The Nazi Anti-Smoking Campaign and the Current Day Anti-Smoking Campaign:
A Duty To Be Healthy

An interview with Chris Snowdon, author of Velvet Glove Iron Fist,

 

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ECD: I find it fascinating comparing it [The Nazi Campaign against smoking] to what's going on nowadays - I mean, the Nazi regime was of the opinion that people didn't have the right to do as they wished with their bodies, they had a duty to be fit and strong and healthy. So do you see any similarities with attitudes today, even if it is for different reasons?

Chris: Well it is for different reasons, I mean the Nazi idea was a fundamentally anti-individualist doctrine, obviously, and it did value the whole of society above the individual. You know the reason for that, the reason they wanted to keep everybody fit and healthy was largely so they could fight in wars and in the case of women it was so that they could be good mothers to the Aryan race. And the Nazis explicitly, if incorrectly, viewed tobacco as a genetic poison. So that was their thinking on it.

Because, of course they didn't value the autonomy of the individual, they didn't think twice about bringing in these restrictions on people smoking.

The current situation is different in some profound ways. But there is still a duty to be healthy, as it were, particularly in countries where you have socialised health care. In Britain it is the NHS, it is the idea that people are becoming a drain on the NHS, that smoking diseases have to be paid for by everybody and therefore everybody has a stake in stopping people smoking.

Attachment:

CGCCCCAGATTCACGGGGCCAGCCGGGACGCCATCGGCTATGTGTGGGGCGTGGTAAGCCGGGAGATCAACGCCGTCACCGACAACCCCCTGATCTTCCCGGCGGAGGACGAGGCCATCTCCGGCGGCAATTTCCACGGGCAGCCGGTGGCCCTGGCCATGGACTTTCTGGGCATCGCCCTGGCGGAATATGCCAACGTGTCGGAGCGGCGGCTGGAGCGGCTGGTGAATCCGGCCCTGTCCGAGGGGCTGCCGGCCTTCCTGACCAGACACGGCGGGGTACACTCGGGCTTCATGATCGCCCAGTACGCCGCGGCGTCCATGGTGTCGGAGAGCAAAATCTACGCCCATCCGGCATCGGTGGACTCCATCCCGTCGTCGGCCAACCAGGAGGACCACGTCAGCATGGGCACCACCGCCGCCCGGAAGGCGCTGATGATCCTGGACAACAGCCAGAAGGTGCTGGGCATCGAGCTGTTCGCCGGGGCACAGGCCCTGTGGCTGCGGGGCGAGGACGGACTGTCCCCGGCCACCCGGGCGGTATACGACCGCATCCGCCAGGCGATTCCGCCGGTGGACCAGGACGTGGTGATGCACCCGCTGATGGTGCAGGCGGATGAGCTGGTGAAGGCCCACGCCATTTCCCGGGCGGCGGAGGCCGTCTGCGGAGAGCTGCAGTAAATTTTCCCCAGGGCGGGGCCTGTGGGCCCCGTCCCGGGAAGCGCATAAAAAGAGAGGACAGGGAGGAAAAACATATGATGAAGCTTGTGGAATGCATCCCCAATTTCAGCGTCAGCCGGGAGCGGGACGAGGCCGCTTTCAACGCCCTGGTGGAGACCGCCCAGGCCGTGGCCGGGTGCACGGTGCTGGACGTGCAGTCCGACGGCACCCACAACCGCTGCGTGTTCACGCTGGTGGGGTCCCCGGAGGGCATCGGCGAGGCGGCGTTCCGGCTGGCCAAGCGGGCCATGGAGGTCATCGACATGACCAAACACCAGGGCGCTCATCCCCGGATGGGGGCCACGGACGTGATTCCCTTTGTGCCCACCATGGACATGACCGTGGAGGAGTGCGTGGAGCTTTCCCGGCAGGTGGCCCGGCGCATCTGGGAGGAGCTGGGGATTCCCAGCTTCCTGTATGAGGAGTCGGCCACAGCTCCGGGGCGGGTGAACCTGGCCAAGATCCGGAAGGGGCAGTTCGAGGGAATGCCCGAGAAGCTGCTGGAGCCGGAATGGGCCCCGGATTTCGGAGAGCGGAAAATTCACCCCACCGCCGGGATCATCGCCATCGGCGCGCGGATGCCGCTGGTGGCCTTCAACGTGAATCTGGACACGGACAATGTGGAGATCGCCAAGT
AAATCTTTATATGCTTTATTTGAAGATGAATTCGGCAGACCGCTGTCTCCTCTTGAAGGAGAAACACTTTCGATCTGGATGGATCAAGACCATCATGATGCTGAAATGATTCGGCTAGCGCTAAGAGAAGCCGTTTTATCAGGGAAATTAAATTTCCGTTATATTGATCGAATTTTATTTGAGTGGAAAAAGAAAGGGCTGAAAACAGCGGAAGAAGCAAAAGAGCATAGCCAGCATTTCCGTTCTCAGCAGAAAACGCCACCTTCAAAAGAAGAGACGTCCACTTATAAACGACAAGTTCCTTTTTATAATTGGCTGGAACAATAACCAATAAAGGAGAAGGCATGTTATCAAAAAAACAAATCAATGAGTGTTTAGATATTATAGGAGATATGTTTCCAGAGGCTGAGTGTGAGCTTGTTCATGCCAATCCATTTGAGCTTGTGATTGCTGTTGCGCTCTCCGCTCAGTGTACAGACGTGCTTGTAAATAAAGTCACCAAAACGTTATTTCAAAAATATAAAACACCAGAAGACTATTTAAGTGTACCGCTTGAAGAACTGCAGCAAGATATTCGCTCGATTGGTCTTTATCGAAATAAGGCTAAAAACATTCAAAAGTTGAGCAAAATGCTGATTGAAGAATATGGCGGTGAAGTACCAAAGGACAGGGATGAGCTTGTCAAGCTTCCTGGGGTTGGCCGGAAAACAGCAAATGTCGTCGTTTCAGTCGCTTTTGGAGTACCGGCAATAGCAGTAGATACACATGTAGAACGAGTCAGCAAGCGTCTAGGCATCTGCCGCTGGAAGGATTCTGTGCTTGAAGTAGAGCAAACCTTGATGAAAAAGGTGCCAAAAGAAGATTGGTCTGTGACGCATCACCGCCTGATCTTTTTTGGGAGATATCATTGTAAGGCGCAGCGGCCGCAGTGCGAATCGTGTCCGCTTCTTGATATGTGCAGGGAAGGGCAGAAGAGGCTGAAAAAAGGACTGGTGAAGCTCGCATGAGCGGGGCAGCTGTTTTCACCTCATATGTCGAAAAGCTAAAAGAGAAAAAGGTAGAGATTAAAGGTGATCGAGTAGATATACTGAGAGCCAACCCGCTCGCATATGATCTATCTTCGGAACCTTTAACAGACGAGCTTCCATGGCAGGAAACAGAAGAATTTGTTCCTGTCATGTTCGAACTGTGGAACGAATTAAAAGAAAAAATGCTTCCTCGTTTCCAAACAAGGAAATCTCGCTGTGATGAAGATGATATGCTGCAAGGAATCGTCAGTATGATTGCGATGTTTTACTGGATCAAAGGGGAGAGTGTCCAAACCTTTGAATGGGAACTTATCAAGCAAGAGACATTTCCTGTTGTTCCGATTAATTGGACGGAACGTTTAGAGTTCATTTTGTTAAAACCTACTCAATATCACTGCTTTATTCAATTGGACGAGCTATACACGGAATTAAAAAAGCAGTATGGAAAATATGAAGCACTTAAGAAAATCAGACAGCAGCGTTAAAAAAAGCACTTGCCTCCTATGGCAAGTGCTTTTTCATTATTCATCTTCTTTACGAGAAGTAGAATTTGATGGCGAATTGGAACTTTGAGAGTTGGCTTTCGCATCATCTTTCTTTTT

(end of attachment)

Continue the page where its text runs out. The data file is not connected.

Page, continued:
ECD: Which is ridiculous, because smokers pay a fortune, a lot more than the NHS cost.

Chris: Well exactly, it's amazing how long that myth of smokers being a drain on society has lasted, particularly in places like Britain where cigarette taxes bring in so much more money than the cost of treating these smoking diseases... and all these calculations always ignore the fundamental fact that if people aren't dying of a smoking related disease they just die of another disease which will probably cost as least as much to pay for anyway. But it's a powerful message because it gives people a reason to get involved in other peoples lives.

ECD: We have this obsession with being healthy and not dying. We [ECD] are of the opinion that it should be people's choice. Of course, this is also the reason why there has been such a strong emphasis on passive smoking ...

Chris: Of course, this is exactly the same thing.


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